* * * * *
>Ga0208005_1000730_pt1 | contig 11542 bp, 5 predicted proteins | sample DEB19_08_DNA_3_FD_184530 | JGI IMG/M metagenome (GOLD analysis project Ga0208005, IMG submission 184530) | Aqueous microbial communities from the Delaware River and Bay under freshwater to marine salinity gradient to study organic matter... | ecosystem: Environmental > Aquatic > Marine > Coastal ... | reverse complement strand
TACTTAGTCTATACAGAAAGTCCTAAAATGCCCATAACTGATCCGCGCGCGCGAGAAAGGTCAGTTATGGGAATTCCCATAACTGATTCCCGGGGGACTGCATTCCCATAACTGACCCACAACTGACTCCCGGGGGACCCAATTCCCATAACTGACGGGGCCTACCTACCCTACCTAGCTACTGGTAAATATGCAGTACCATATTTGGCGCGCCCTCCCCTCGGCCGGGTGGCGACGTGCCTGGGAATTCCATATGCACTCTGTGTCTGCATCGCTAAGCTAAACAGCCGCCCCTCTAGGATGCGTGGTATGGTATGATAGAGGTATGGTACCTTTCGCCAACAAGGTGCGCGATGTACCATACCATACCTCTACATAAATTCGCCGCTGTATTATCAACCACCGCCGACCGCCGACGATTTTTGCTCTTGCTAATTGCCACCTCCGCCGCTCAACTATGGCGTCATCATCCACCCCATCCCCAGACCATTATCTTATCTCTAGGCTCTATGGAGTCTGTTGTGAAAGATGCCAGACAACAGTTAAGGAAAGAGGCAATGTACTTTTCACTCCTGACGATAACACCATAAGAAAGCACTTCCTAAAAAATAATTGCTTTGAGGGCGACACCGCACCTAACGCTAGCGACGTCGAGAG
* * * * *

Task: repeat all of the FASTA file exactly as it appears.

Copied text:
>Ga0208005_1000730_pt1 | contig 11542 bp, 5 predicted proteins | sample DEB19_08_DNA_3_FD_184530 | JGI IMG/M metagenome (GOLD analysis project Ga0208005, IMG submission 184530) | Aqueous microbial communities from the Delaware River and Bay under freshwater to marine salinity gradient to study organic matter... | ecosystem: Environmental > Aquatic > Marine > Coastal ... | reverse complement strand
TACTTAGTCTATACAGAAAGTCCTAAAATGCCCATAACTGATCCGCGCGCGCGAGAAAGGTCAGTTATGGGAATTCCCATAACTGATTCCCGGGGGACTGCATTCCCATAACTGACCCACAACTGACTCCCGGGGGACCCAATTCCCATAACTGACGGGGCCTACCTACCCTACCTAGCTACTGGTAAATATGCAGTACCATATTTGGCGCGCCCTCCCCTCGGCCGGGTGGCGACGTGCCTGGGAATTCCATATGCACTCTGTGTCTGCATCGCTAAGCTAAACAGCCGCCCCTCTAGGATGCGTGGTATGGTATGATAGAGGTATGGTACCTTTCGCCAACAAGGTGCGCGATGTACCATACCATACCTCTACATAAATTCGCCGCTGTATTATCAACCACCGCCGACCGCCGACGATTTTTGCTCTTGCTAATTGCCACCTCCGCCGCTCAACTATGGCGTCATCATCCACCCCATCCCCAGACCATTATCTTATCTCTAGGCTCTATGGAGTCTGTTGTGAAAGATGCCAGACAACAGTTAAGGAAAGAGGCAATGTACTTTTCACTCCTGACGATAACACCATAAGAAAGCACTTCCTAAAAAATAATTGCTTTGAGGGCGACACCGCACCTAACGCTAGCGACGTCGAGAG